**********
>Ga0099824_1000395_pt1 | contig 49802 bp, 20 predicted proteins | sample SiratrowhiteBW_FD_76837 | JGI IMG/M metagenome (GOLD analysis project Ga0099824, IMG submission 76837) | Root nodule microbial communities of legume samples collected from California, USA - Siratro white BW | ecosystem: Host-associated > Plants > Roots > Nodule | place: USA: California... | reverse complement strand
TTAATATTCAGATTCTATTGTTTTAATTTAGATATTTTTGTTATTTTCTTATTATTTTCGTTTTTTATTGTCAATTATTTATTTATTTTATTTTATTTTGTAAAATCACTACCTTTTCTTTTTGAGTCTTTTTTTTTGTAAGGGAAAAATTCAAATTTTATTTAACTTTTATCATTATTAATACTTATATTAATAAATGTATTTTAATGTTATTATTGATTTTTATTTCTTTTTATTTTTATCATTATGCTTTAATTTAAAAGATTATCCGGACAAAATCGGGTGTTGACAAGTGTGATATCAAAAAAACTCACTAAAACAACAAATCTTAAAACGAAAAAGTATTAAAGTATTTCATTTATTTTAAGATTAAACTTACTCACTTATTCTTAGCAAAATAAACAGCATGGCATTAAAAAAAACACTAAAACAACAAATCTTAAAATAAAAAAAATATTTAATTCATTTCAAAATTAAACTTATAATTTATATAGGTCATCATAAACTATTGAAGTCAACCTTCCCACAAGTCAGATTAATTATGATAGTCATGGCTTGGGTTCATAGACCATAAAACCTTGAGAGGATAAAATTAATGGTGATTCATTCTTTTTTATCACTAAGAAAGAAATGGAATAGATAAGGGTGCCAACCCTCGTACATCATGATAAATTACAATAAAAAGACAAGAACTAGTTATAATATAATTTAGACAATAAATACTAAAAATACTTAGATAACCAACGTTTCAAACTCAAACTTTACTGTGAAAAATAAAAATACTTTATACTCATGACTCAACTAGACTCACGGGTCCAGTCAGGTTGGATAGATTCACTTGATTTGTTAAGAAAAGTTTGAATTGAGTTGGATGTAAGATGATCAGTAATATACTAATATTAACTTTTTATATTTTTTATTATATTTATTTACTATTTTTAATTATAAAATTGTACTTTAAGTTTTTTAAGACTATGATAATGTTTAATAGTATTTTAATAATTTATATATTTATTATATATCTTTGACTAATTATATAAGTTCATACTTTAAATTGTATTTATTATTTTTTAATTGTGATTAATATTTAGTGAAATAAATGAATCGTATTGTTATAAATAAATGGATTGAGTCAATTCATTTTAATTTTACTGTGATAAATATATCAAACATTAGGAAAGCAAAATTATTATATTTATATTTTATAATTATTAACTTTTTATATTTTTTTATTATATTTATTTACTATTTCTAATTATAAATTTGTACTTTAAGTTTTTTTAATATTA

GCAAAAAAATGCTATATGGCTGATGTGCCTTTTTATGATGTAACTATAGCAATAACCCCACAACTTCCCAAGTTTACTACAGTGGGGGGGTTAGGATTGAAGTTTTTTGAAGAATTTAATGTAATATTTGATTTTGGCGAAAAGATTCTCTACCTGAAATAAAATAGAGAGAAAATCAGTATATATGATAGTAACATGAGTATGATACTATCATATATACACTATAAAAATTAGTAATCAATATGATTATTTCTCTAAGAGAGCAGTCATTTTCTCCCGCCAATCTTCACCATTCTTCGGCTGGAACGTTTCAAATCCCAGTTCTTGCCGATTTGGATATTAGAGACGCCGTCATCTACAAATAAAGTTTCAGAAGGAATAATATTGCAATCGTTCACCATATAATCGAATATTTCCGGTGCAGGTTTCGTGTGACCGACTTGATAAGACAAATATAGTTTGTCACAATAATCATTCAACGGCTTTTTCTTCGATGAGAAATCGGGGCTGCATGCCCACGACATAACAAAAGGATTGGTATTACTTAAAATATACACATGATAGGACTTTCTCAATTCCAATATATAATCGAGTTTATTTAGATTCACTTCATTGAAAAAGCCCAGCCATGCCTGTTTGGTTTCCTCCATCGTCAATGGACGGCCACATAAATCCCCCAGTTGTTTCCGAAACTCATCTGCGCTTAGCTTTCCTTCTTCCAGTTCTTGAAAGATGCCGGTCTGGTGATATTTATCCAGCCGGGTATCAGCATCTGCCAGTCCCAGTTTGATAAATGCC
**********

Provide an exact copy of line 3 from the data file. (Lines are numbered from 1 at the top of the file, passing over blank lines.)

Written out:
GCAAAAAAATGCTATATGGCTGATGTGCCTTTTTATGATGTAACTATAGCAATAACCCCACAACTTCCCAAGTTTACTACAGTGGGGGGGTTAGGATTGAAGTTTTTTGAAGAATTTAATGTAATATTTGATTTTGGCGAAAAGATTCTCTACCTGAAATAAAATAGAGAGAAAATCAGTATATATGATAGTAACATGAGTATGATACTATCATATATACACTATAAAAATTAGTAATCAATATGATTATTTCTCTAAGAGAGCAGTCATTTTCTCCCGCCAATCTTCACCATTCTTCGGCTGGAACGTTTCAAATCCCAGTTCTTGCCGATTTGGATATTAGAGACGCCGTCATCTACAAATAAAGTTTCAGAAGGAATAATATTGCAATCGTTCACCATATAATCGAATATTTCCGGTGCAGGTTTCGTGTGACCGACTTGATAAGACAAATATAGTTTGTCACAATAATCATTCAACGGCTTTTTCTTCGATGAGAAATCGGGGCTGCATGCCCACGACATAACAAAAGGATTGGTATTACTTAAAATATACACATGATAGGACTTTCTCAATTCCAATATATAATCGAGTTTATTTAGATTCACTTCATTGAAAAAGCCCAGCCATGCCTGTTTGGTTTCCTCCATCGTCAATGGACGGCCACATAAATCCCCCAGTTGTTTCCGAAACTCATCTGCGCTTAGCTTTCCTTCTTCCAGTTCTTGAAAGATGCCGGTCTGGTGATATTTATCCAGCCGGGTATCAGCATCTGCCAGTCCCAGTTTGATAAATGCC